Saturday, December 19, 2009
Senator Franken, Democrat of Minnesota, garnered a little attention this past week. First with this radical declaration: "We are entitled our own opinions. We are not entitled to our own facts." (Gee... I —like— that —dog-gone-it.) The junior senator was reacting to what he saw as just plain false assertions in the previous presentation of Senator John Thune, Republican of South Dakota. Thune had dragged out charts and graphs (complete with circles and arrows explaining) to lend validity to his claim that taxes kick in "1,800 days" ahead of any measurable benefits in the Health Care Bill now in debate on the Senate Floor. Franken countered with his plea for a common reality, if not common ground, with what he pointed out was the same advice he had been receiving from opponents to health care reform all year —read the bill.
There was a second exchange on the Senate floor worthy of some notice, as well. This came as the junior senator held the gavel and a certain senator from Connecticut spoke (a senator who has managed to game his bizarre standing as an Independent member of the Democratic caucus, Republican monolithic intransigence, and his own threats of filibuster into unheard of power over the entire senate body). The self anointed one was holding forth when he had come to the end of his allotted time and the junior senator presiding reminded him of the fact. With jowls aflutter at the very affront of being reminded, in his position of high (self) regard, that there were limits, the good senator from Connecticut said in senatorial parlance, 'yeah yeah kid wait a minute I'm almost done.' Senator Franken made it plain that there would be no "unanimous consent" to hearing more. "In my capacity of Senator from Minnesotta I object."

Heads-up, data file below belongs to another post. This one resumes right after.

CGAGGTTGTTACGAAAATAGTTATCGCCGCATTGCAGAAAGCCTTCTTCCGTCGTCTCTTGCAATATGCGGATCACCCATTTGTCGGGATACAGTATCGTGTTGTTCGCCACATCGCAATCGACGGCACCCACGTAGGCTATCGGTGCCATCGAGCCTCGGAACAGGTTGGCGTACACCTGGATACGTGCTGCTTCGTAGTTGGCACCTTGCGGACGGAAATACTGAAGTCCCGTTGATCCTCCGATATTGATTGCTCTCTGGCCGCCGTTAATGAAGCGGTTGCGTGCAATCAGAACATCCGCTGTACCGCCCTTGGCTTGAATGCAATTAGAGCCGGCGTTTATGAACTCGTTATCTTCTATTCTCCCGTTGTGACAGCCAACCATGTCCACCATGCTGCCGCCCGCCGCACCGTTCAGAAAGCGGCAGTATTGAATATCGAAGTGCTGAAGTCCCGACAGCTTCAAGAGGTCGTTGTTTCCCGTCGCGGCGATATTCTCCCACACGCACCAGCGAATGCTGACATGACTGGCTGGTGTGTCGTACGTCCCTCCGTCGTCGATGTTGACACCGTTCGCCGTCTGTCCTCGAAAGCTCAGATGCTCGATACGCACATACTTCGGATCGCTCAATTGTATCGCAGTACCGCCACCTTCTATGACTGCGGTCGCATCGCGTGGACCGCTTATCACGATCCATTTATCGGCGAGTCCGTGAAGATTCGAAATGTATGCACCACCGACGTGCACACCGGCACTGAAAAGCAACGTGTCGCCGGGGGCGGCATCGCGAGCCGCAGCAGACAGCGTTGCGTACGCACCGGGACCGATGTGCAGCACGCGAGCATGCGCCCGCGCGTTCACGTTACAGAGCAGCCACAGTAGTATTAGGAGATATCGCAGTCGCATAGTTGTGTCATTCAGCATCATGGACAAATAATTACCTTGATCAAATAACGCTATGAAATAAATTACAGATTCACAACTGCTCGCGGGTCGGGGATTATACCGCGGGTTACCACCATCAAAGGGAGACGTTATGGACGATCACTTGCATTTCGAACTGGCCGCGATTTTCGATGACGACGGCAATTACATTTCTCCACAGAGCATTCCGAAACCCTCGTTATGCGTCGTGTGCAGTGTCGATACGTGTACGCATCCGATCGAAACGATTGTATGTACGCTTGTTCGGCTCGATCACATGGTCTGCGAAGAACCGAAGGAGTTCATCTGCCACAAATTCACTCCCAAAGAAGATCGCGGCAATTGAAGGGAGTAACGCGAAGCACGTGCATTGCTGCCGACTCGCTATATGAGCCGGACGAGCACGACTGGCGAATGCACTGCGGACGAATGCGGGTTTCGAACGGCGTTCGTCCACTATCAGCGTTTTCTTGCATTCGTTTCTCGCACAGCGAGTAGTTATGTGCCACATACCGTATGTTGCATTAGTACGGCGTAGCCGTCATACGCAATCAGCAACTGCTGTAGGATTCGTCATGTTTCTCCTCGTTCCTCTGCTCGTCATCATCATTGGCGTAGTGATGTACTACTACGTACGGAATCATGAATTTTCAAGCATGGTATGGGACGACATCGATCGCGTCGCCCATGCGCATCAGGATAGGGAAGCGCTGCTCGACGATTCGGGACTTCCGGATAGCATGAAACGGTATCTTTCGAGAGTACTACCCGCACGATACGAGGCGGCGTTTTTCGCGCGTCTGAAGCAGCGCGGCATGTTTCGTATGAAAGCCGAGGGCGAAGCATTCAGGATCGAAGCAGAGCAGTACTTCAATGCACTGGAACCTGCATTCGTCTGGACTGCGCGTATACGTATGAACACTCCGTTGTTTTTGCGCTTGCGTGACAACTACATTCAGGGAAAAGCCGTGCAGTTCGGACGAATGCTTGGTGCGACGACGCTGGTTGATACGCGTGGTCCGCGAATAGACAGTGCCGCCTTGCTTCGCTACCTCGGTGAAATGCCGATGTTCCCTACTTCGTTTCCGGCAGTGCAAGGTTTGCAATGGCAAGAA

This little exchange sent the next senator slated to speak through the roof. Senator McCain of Arizona had never seen such a thing and he saw it as an affront to "the comity of the senate."
I guess I have to ask if there really is a comity to the senate, or if it isn't more comedy —when someone like Senator Lieberman can threaten to filibuster legislation that contains the very compromises, like an early Medicare buy-in, he was proposing himself only months ago —and when he then presumes his entitlement to the delicacies of decorous debate... isn't that comedy? When charts and graphs —and the falsehoods they depict— are trotted out onto the floor... just how much "comity" should we pretend there is? Or mightn't we be well served by a Senator who knows comedy when he sees it and is willing to call it out by name?